4. Consider all funding options.

Home renovation loans are a cost-effective way to renovate your home, but they are not the only choice. Consider the following scenario: The borrower would pay between $45 and $55 a month for every $10,000 in renovation costs applied to the loan. In comparison to a home equity line of credit (HELOC), which fluctuates with prime interest rates, home-renovation loans typically have a lower, fixed interest rate. If you can’t afford home repairs out of pocket and don’t want to use a reno loan, a HELOC is a decent option because it borrows against your current equity and is thus less expensive than a personal loan.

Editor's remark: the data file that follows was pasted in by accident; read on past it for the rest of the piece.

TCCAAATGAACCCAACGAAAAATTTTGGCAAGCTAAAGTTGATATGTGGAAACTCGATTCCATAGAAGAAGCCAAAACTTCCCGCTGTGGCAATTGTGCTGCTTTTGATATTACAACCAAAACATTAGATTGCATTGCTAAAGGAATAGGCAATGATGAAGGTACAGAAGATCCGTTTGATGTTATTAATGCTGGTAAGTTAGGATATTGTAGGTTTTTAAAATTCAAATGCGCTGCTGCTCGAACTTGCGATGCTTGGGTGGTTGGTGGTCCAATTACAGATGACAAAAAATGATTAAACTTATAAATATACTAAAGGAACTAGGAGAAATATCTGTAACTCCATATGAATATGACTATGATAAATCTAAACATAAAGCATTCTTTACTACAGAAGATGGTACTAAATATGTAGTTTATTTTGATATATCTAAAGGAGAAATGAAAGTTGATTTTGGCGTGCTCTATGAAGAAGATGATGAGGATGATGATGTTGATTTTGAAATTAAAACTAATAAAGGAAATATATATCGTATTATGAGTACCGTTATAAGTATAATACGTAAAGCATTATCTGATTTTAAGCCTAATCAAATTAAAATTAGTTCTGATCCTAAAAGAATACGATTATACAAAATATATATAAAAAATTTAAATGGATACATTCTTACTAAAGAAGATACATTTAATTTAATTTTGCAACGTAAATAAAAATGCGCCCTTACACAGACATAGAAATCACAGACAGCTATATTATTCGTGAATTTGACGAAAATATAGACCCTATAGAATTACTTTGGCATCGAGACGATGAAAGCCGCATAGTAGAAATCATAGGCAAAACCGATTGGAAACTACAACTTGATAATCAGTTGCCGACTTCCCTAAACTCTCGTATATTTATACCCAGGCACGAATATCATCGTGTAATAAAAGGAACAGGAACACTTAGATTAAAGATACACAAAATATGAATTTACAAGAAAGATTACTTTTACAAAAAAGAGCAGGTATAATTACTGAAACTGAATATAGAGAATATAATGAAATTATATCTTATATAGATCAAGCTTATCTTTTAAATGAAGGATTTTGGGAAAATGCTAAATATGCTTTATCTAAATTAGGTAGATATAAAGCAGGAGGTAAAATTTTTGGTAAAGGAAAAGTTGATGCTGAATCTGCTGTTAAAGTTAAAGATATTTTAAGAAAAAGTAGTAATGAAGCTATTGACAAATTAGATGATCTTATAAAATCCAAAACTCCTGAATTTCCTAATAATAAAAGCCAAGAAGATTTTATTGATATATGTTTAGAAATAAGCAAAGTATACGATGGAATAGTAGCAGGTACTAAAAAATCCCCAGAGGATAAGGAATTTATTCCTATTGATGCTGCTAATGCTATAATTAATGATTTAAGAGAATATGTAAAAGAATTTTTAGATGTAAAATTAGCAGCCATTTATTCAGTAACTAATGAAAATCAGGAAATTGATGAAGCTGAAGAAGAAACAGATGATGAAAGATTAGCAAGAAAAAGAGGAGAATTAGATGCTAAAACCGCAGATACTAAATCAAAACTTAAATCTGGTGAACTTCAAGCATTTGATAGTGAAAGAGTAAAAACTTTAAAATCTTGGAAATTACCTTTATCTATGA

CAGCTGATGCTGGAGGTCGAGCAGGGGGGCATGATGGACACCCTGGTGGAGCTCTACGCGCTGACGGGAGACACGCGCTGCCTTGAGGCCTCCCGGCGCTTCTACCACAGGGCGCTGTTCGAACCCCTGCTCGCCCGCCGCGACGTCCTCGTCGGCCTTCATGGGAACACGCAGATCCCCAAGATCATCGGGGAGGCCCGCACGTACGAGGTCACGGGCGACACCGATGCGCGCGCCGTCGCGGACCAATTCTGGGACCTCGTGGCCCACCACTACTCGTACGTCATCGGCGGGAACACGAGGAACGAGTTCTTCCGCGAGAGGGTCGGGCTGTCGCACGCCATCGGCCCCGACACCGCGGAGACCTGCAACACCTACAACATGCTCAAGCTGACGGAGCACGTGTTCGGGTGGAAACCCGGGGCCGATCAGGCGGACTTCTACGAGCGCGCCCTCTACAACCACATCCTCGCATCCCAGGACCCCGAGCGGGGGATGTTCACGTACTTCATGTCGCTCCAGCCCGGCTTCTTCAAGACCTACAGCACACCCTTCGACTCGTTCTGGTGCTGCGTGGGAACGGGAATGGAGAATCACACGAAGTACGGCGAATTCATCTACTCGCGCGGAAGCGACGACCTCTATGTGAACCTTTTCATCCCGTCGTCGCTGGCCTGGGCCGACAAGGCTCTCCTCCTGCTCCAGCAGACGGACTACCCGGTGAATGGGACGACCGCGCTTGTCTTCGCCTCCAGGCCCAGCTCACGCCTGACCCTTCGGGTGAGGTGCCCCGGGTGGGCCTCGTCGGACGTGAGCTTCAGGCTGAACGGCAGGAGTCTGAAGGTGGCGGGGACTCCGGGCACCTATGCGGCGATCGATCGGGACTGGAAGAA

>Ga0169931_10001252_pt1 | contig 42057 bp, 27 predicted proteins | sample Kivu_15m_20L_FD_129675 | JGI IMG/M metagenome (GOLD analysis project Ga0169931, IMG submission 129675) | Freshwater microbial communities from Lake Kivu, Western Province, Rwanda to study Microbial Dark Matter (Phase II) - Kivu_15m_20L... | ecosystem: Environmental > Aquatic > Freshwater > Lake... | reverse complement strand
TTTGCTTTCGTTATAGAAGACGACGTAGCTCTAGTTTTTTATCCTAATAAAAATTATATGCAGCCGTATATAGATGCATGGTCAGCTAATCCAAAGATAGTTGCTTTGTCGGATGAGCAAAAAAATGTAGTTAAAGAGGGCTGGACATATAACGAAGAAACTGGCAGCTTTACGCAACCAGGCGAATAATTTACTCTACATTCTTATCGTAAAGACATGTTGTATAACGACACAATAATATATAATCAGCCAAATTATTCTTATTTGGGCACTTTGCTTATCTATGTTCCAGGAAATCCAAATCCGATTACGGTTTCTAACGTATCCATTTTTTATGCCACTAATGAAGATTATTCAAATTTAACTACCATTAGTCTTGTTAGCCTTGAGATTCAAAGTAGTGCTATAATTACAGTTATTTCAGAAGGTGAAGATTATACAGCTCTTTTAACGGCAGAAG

5. You have to use a licensed contractor for any structural, electrical, or plumbing renovations when using a home renovation loan.

You need this because, before the loan is repaid, the bank needs to make sure that its properties are properly maintained to avoid any losses or deterioration due to faulty renovations.

This means you won’t be able to enlist the help of your handyman friends unless they are licensed and insured in your state. Painting, hanging ceiling fans, and other minor improvements are the only exceptions. For tasks such as electrical work, French drains, HVAC, and so on, make sure to budget for a certified contractor.

6. You’ll need a feasibility study prior to having the home appraised.